12 proach, so that with nice and skillful hand, he may adapt the administration of his particular government to the due measure of its comparative capacities and powers. It is under the conviction, that this new-born, modem “ solidarity of nations” renders the statistics of each important to all, that the undersigned, in behalf of the United States of America, now ventures briefly to invite the attention of the International Statistical Congress, to some of the most prominent features exhibited by the compend of the census of 1860, now before this body, and especially to the evidence which it furnishes, of the rate and extent of material progress of the human race in that portion of the New World, committed by Providence to the care of the American Union. The exhibition will certainly furnish to some extent the means of statistical comparison with other portions of the world, and thereby enable the International Statistical Congress, in due time, to discharge what may become a very important and world-wide duty, in classifying the results from the reports of individual countries, and thus to present in scientific form the prominent and distinctive features of the comparative anatomy of nations. Nor is it to be feared that such a classification or comparison could ever be deemed useless or invidious. On this point the present body fortunately is able to refer to the highest authority. The impressive words, in the opening address of the late Prince Albert,—who deemed it no derogation from his eminent rank as the royal consort of the British Sovereign, to preside personally over your deliberations, and whose untimely death is mourned in both hemispheres as a loss to the human race,—now come to us with solemn earnestness. In the noble language of that truly exalted Prince, such comparisons will only “ prove to us afresh in figures, what we know “ already from feeling and experience—how dependent the il different nations are upon each other, for their progress—for
13 “ their moral and material prosperity—and that the essential “ condition of their mutual happiness, is the maintenance of “ peace and good will among each other. Let them then be “ rivals, but rivals in the noble race of social improvement, in 11 which, although it may be the lot of one to arrive first at the “ goal, yet all will equally share the prize—all feeling their own “ powers and strength increase in the healthy competition.” The compend of the census of 1860, and other official documents now submitted to the International Statistical Congress, will establish the following cardinal facts, in respect to the territory,. population, and progress in material wealth of the United States of America: I. The territorial area of the United States, at the peace of 1783, then bounded west by the Mississippi river, was 820,680 square miles, about four times that of France, which is stated to be 207,145 exclusive of Algeria. The purchase from France of Louisiana, in 1804, added to this area 899,680 square miles. Purchases from Spain and from Mexico, and the Oregon treaty with England, added the further quantity of 1,215,907 square miles; making the total present territory 2,936,166 square miles, or 1,879,146,240 acres. Of this immense area, possessing a great variety of climate and culture so large a portion is fertile, that it has been steadily absorbed by the rapidly increasing population. In May last, there remained undisposed of and belonging to the Government of the United States 964,901,625 acres. To prevent any confusion of boundaries, the lands are carefully surveyed and allotted by the Government, and are then granted gratuitously to actual settlers, or sold for prices not exceeding a dollar and a quarter per acre to purchasers other than settlers. It appears by the Report of the Commissioner of the General Land Office, a copy of which is herewith furnished,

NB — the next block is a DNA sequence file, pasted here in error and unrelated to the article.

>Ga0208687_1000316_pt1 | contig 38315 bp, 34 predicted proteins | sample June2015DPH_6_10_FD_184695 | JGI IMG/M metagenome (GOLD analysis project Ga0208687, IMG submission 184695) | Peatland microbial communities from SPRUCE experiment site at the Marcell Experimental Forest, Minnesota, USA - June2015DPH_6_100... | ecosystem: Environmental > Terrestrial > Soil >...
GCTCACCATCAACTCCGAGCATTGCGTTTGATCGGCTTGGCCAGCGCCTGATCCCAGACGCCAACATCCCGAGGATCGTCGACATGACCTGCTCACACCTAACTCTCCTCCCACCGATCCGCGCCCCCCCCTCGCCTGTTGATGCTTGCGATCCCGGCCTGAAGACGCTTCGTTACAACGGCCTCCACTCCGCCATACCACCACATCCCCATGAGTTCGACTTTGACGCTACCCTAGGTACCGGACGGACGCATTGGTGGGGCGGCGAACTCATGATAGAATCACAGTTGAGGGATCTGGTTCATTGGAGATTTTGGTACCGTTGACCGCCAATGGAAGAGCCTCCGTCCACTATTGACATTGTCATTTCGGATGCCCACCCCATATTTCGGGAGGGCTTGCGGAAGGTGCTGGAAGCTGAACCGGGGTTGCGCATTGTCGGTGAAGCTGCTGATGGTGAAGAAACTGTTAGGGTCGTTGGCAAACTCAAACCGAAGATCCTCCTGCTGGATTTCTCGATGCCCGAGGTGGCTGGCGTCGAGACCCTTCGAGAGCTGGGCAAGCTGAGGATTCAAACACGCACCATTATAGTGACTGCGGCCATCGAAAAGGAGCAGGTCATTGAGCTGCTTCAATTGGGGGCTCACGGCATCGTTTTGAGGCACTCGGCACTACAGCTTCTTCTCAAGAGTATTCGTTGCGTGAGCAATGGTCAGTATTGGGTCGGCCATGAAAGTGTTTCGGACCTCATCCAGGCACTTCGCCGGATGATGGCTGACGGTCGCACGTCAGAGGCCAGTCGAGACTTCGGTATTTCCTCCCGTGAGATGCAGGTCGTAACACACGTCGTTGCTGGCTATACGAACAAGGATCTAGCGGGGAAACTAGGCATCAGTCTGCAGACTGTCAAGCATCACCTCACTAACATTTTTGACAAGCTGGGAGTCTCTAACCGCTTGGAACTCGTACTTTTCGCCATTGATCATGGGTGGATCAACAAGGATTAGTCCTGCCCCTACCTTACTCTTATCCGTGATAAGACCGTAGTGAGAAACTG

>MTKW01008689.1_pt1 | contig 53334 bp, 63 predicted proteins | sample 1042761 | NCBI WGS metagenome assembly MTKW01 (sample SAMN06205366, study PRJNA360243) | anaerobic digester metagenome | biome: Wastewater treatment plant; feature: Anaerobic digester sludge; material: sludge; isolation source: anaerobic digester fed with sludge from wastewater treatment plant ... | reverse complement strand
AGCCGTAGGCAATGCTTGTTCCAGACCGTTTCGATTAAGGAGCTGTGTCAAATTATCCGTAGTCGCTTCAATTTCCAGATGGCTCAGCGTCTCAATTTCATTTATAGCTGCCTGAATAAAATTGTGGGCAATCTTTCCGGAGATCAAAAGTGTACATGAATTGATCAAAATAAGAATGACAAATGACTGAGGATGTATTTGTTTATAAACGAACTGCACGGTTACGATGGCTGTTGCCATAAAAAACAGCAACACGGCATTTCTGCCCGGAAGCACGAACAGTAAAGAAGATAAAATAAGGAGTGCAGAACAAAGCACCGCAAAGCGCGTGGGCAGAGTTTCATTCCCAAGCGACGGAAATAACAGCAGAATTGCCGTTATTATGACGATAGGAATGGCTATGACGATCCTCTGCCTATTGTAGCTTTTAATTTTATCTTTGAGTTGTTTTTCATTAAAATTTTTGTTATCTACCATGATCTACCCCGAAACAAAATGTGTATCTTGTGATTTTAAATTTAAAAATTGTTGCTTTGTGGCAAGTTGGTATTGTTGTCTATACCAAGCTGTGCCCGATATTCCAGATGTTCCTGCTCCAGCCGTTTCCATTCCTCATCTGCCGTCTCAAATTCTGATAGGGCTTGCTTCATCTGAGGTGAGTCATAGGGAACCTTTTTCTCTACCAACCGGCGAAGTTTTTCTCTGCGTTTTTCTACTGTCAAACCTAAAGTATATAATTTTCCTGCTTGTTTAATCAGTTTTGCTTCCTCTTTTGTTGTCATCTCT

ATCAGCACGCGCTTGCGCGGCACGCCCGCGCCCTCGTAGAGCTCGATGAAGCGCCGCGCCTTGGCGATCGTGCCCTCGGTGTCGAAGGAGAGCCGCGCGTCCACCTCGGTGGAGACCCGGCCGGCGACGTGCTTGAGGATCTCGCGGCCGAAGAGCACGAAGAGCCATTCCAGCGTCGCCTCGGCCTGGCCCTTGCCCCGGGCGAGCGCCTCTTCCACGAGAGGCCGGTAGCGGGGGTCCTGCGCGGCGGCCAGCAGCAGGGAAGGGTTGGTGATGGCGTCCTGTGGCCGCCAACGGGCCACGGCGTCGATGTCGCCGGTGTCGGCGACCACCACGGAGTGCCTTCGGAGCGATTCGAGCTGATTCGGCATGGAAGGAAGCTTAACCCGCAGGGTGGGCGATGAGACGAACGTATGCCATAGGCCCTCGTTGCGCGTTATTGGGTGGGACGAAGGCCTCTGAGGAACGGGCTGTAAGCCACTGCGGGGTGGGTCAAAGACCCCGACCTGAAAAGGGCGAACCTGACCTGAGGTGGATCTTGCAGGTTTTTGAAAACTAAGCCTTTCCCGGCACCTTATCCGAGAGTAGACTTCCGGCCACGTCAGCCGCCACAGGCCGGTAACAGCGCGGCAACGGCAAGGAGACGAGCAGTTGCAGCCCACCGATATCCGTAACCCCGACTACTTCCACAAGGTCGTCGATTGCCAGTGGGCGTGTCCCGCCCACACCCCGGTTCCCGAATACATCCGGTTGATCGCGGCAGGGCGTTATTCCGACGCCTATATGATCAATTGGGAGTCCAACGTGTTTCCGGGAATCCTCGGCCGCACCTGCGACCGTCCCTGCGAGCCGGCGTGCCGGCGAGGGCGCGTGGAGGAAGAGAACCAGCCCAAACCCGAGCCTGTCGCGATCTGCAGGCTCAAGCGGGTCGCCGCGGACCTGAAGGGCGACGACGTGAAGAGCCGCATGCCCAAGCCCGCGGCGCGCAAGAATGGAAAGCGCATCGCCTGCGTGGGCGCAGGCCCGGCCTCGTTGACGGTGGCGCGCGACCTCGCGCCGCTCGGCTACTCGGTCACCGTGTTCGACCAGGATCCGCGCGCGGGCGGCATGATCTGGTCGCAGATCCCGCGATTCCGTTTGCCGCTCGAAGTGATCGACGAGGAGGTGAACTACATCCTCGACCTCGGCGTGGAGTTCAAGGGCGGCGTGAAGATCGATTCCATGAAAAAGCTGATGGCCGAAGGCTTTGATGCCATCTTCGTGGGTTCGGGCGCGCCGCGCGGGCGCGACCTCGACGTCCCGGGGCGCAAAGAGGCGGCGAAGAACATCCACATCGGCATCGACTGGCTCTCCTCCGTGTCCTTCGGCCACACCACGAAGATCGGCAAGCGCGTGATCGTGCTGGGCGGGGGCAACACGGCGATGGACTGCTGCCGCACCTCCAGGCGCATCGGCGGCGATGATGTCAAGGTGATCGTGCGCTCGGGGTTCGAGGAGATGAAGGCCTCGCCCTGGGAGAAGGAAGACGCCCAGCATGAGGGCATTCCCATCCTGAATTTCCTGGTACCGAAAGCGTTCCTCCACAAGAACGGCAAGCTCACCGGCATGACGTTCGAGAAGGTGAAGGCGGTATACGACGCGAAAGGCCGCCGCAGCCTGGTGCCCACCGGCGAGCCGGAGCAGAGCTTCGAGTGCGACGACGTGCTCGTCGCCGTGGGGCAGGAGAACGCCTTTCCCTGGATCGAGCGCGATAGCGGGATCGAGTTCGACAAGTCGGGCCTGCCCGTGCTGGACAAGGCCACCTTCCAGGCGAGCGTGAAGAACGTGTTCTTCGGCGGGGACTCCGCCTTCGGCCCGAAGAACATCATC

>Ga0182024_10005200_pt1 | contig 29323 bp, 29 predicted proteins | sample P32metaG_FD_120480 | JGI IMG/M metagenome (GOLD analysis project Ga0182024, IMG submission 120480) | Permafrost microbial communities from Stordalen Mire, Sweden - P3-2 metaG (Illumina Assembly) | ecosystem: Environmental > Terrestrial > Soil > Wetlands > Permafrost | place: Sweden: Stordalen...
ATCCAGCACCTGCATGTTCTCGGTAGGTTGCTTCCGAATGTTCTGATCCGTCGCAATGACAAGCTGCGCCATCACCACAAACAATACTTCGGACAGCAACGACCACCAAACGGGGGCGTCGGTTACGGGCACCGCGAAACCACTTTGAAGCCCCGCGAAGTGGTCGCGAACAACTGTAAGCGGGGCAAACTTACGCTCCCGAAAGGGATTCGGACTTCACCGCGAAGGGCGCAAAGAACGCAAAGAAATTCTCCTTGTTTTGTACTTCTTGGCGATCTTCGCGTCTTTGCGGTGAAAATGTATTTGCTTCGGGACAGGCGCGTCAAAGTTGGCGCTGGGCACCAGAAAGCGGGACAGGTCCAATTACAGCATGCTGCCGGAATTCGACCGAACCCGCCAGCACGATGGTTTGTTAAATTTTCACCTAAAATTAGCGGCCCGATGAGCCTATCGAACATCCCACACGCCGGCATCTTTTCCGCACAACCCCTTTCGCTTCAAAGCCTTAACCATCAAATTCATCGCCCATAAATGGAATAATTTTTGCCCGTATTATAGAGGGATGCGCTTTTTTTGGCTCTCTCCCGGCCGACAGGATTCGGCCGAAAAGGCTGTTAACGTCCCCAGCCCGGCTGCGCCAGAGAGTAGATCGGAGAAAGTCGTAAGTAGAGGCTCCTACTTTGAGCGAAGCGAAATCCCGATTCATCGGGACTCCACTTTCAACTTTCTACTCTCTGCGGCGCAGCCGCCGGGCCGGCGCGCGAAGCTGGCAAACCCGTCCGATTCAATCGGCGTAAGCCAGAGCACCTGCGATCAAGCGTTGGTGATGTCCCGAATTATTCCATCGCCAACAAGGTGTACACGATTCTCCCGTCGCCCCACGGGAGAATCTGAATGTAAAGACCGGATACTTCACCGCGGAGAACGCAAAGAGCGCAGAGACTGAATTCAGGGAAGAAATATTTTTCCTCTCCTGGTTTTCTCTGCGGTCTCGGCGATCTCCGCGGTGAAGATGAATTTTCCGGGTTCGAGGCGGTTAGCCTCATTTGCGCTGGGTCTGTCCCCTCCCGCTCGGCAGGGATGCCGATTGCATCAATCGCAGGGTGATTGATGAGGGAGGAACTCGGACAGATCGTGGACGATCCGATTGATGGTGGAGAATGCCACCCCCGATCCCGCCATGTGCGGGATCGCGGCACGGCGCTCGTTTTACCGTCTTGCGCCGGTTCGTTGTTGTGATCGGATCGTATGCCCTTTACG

14 that the quantity surveyed and ready for sale, in September, 1862, was 135,142,999 acres. The Report also states, that the recent discoveries of rich and extensive gold fields in some of the unsurveyed portions, are rapidly filling the interior with a population whose necessities require the speedy survey and disposition of large additional tracts. The immediate survey is not however, of vital importance, as the first occupant practically gains the pre-emptive claim to the land after the survey is completed. The cardinal, the great continental fact, so to speak, is this, that the whole of this vast body of land is freely open to gratuitous occupation, without delay or difficulty of any kind. IT. The population of the United States, as shown by the Census of 1860, was 31,445,080, of which number 26,975,575 were white, and 4,441,766 black, of various degrees of color—of the blacks 3,953,760 being returned as slaves. Whether any, or what proportion, of the number are hereafter to be statistically considered as “ Slaves ” depends upon contingencies, which it would be premature at the present time to discuss. The increase of population since the establishment of the Government, has been as follows : 1790, 3,929,827 1800, 5,305,937 ... 1810, 7,239,814 ... a 36.45 a 1820, 9,638,191 ... a 33.13 u 1830, 12,866,020 . .. a 33.49 a 1840, 17,069,453 ... a 32.67 a 1850, 23,191,876 ... CC 35.87 a 1860, 31,445,080 ... a 35.59 a This rate of progress, especially since 1820, is owing, in part, to immigration from foreign countries.